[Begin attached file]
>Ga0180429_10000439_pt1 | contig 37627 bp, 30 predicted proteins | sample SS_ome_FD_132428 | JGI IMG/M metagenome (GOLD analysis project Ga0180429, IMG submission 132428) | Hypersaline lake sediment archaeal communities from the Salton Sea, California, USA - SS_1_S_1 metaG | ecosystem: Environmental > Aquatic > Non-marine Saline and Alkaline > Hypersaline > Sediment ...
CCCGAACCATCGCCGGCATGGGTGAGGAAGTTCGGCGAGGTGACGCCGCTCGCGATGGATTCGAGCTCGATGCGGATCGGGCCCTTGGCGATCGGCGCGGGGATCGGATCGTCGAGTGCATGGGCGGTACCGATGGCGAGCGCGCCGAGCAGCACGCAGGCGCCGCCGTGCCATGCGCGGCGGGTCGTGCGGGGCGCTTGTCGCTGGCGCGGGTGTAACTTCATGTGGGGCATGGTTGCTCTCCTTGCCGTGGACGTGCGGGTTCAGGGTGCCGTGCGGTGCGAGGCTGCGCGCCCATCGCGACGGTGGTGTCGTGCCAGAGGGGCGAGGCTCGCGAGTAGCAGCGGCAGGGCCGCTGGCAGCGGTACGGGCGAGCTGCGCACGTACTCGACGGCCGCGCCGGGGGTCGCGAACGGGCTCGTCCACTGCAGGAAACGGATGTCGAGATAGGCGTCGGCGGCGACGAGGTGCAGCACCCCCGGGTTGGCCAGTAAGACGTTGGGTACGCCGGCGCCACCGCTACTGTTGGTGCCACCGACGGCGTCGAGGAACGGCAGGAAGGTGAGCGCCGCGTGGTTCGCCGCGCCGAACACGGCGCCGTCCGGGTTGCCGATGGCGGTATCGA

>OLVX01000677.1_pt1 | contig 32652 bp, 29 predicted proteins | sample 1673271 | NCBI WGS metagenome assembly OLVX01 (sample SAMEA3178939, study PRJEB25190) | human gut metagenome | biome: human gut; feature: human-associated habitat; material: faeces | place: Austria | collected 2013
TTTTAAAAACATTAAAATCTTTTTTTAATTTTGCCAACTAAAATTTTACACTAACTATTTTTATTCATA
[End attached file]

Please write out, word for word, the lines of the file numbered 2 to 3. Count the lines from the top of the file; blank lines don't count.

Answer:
CCCGAACCATCGCCGGCATGGGTGAGGAAGTTCGGCGAGGTGACGCCGCTCGCGATGGATTCGAGCTCGATGCGGATCGGGCCCTTGGCGATCGGCGCGGGGATCGGATCGTCGAGTGCATGGGCGGTACCGATGGCGAGCGCGCCGAGCAGCACGCAGGCGCCGCCGTGCCATGCGCGGCGGGTCGTGCGGGGCGCTTGTCGCTGGCGCGGGTGTAACTTCATGTGGGGCATGGTTGCTCTCCTTGCCGTGGACGTGCGGGTTCAGGGTGCCGTGCGGTGCGAGGCTGCGCGCCCATCGCGACGGTGGTGTCGTGCCAGAGGGGCGAGGCTCGCGAGTAGCAGCGGCAGGGCCGCTGGCAGCGGTACGGGCGAGCTGCGCACGTACTCGACGGCCGCGCCGGGGGTCGCGAACGGGCTCGTCCACTGCAGGAAACGGATGTCGAGATAGGCGTCGGCGGCGACGAGGTGCAGCACCCCCGGGTTGGCCAGTAAGACGTTGGGTACGCCGGCGCCACCGCTACTGTTGGTGCCACCGACGGCGTCGAGGAACGGCAGGAAGGTGAGCGCCGCGTGGTTCGCCGCGCCGAACACGGCGCCGTCCGGGTTGCCGATGGCGGTATCGA

>OLVX01000677.1_pt1 | contig 32652 bp, 29 predicted proteins | sample 1673271 | NCBI WGS metagenome assembly OLVX01 (sample SAMEA3178939, study PRJEB25190) | human gut metagenome | biome: human gut; feature: human-associated habitat; material: faeces | place: Austria | collected 2013